Thursday, July 13, 2006

Death Penalty for Minor Abortion Providers

Wow! I'm beginning to hear the Gestapo footsteps in the distance.

The Dallas Morning News is reporting that the Texas District and County Attorneys Association claims Texas law is written such that doctors could face the death penalty for performing certain abortions. These would include those abortions performed for a minor without parental consent.

By defining a fetus as "an individual" in 2003, and then making it a criminal act in 2005 to perform certain abortions, legislators might have unintentionally created a scenario in which physicians could be charged with the death of a child younger than 6 a crime subject to capital punishment, according to the Texas District and County Attorneys Association.

The group has traveled throughout the state to educate prosecutors about changes made in criminal laws in the last regular legislative session and has discussed the abortion situation in its materials as an "expansion of capital murder" and a new way "of committing capital murder."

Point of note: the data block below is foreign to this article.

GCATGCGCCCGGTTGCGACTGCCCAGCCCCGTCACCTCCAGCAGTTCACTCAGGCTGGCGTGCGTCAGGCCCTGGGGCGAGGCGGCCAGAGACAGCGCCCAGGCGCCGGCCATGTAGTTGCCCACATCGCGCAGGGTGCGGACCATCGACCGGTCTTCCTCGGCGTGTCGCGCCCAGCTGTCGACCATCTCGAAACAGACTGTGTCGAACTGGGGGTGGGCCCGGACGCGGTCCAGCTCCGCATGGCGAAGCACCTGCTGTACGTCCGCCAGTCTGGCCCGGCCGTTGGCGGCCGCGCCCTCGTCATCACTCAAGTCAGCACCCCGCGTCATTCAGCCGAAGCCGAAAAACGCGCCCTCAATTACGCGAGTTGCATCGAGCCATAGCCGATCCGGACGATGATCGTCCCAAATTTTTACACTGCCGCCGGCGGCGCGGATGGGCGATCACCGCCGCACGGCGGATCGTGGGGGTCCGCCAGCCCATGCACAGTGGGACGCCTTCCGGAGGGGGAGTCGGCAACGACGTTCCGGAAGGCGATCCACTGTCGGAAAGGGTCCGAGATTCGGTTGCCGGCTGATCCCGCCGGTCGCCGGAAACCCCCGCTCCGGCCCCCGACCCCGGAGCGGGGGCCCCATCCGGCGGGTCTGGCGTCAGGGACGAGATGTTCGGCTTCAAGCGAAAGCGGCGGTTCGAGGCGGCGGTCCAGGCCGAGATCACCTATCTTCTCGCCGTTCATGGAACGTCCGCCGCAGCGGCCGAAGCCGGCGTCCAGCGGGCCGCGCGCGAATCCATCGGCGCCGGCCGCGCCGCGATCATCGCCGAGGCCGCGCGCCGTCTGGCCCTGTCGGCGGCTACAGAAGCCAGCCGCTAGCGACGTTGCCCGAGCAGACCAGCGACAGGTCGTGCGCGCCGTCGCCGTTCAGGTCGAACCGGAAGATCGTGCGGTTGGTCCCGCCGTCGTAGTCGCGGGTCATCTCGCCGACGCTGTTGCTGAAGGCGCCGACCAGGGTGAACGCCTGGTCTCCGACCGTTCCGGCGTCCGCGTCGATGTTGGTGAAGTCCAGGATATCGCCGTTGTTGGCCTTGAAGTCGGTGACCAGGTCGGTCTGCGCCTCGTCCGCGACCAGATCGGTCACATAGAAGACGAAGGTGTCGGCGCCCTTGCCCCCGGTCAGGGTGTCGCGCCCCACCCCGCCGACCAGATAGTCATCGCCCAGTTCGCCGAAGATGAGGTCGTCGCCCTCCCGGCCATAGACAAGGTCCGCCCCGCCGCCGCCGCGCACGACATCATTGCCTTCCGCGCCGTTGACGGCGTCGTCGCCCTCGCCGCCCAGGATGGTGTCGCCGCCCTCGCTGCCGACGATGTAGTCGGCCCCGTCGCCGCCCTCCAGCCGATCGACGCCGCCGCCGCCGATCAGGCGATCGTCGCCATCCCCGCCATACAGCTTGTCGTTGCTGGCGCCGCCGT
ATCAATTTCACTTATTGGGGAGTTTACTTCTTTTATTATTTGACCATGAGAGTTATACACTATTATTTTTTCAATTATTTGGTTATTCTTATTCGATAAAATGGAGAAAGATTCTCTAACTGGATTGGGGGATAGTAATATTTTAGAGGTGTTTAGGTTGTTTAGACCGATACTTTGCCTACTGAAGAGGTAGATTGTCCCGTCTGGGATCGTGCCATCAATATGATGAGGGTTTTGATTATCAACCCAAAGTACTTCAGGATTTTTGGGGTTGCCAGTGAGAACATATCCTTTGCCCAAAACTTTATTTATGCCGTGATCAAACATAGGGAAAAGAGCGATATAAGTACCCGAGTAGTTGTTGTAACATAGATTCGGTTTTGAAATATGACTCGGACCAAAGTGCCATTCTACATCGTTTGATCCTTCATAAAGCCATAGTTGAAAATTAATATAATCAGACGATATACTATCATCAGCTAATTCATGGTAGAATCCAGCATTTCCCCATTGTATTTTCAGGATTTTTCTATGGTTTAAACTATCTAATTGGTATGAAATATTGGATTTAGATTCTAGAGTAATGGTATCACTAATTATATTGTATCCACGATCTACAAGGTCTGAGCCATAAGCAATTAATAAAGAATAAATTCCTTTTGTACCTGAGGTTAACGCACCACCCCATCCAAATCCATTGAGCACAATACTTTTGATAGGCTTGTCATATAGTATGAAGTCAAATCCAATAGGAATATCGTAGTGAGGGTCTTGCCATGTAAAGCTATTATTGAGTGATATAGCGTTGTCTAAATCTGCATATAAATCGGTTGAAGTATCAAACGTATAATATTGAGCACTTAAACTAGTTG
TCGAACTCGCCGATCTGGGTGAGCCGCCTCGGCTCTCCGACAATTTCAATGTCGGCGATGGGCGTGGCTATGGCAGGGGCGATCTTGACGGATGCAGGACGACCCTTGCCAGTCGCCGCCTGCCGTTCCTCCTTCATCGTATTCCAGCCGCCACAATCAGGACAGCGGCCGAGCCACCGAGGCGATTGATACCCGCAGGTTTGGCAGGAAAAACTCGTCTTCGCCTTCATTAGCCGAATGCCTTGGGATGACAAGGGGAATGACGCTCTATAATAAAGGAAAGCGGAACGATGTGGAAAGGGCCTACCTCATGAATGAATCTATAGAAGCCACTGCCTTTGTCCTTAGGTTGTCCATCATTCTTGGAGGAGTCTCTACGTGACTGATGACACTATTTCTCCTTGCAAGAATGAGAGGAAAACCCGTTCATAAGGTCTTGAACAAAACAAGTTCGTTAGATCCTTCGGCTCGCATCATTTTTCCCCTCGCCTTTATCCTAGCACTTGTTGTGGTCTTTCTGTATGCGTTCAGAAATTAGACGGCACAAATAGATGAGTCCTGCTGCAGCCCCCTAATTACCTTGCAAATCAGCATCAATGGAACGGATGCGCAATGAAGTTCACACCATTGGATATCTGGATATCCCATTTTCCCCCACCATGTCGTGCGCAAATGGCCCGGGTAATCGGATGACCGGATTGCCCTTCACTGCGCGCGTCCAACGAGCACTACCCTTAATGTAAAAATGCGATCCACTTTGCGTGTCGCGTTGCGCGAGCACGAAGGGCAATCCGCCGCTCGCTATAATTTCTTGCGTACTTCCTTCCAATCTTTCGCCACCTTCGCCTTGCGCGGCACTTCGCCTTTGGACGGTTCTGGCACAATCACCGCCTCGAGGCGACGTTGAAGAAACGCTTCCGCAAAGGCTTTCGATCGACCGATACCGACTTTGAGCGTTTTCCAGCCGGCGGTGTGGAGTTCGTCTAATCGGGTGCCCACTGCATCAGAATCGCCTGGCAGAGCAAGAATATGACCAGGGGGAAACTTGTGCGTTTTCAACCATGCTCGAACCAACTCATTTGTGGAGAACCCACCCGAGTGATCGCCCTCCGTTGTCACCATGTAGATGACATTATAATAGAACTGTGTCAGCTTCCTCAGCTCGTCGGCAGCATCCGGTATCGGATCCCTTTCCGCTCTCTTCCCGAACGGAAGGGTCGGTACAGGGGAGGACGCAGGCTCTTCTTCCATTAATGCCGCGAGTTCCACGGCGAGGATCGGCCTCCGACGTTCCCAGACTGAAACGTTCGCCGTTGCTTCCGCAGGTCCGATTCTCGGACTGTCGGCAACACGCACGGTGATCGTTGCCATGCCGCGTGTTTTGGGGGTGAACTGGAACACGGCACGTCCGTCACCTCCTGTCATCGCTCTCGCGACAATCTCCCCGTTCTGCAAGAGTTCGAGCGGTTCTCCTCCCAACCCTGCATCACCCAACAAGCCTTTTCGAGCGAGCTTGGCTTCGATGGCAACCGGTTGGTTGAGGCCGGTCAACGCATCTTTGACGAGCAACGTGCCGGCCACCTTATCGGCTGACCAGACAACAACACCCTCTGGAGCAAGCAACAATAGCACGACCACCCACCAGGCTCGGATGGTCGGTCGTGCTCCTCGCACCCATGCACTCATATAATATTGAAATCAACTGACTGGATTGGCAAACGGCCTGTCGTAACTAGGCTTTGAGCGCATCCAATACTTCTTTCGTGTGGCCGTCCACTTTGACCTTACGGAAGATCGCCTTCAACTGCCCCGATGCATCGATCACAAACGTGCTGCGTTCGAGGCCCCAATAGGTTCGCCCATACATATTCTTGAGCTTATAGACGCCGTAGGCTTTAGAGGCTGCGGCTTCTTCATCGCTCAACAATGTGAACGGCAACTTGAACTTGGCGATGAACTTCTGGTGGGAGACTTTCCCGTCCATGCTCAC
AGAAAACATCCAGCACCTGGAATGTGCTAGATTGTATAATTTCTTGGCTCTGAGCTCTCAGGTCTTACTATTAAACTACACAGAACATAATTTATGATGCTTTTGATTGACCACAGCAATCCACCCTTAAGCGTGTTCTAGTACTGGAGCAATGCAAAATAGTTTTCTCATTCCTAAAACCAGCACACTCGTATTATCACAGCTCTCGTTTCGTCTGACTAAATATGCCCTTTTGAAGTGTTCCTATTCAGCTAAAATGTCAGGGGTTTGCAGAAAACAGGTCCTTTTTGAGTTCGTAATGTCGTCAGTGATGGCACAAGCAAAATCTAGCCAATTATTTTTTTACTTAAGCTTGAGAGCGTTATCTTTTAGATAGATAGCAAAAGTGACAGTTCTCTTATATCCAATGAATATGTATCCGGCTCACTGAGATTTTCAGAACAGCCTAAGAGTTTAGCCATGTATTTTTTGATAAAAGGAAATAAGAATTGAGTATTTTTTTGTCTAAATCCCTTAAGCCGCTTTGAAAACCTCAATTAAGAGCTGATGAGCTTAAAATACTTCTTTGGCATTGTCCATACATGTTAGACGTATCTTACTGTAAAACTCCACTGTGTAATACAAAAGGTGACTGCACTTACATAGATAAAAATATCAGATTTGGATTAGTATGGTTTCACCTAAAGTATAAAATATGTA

The Chair of the State Affairs Committee apparently does not agree with this interpretation. Instead, they think these law-breaking doctors (if there have been any cases so far, I'm unaware) "should be punished under the medical Occupations Code. That provides for no greater than a third-degree felony charge." Great! It's only a felony to help a desperate, scared girl.

"We're not advocating one way or another," said Robert Kepple, executive director of the Texas District and County Attorneys Association. "But we're going to talk about it because it's part of the law and people need to know about it."

The presentation on new laws was put together by Shannon Edmonds, a former prosecutor and former assistant general counsel to Gov. George W. Bush, and is based on a solid interpretation of the statutes, Mr. Kepple said. "From what everyone's said, no one had the intention that the law read like this. But it's a pretty clear interpretation," he said.

I see this as indicative of the profound anti-choice bias in Texas legal culture (remember, this is the state Roe v. Wade and Sarah Weddington, the lawyer who argued it, came out of). It's highly unlikely a prosecution under this interpretation will occur.

Now the Legislature is waiting for the State Attorney General to render an opinion on how prosecutors should read the law.


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